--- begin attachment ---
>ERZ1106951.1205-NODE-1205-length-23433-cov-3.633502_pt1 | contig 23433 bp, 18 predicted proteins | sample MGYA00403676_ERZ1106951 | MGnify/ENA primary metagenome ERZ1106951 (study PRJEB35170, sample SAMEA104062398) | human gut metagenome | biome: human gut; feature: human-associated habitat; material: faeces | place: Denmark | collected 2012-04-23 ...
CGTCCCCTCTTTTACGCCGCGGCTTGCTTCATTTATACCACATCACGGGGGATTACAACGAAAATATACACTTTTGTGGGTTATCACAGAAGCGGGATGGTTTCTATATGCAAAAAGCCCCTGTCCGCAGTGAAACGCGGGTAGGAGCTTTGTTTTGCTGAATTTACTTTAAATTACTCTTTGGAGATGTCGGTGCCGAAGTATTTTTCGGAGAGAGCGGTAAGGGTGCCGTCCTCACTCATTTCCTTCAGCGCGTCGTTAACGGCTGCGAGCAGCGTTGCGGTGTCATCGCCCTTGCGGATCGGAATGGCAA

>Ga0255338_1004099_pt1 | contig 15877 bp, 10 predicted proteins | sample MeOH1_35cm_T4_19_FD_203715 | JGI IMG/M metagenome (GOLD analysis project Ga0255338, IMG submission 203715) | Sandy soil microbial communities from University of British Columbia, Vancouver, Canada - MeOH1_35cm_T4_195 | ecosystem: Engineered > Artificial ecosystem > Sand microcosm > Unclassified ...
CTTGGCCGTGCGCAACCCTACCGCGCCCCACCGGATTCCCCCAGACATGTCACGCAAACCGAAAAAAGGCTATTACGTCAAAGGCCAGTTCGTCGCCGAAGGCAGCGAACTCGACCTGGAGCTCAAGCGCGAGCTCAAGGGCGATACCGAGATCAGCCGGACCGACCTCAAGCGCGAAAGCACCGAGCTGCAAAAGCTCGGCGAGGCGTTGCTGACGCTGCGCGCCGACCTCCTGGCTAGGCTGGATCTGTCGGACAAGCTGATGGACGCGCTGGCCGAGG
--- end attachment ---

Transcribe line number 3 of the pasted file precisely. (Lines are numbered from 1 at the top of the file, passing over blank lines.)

>Ga0255338_1004099_pt1 | contig 15877 bp, 10 predicted proteins | sample MeOH1_35cm_T4_19_FD_203715 | JGI IMG/M metagenome (GOLD analysis project Ga0255338, IMG submission 203715) | Sandy soil microbial communities from University of British Columbia, Vancouver, Canada - MeOH1_35cm_T4_195 | ecosystem: Engineered > Artificial ecosystem > Sand microcosm > Unclassified ...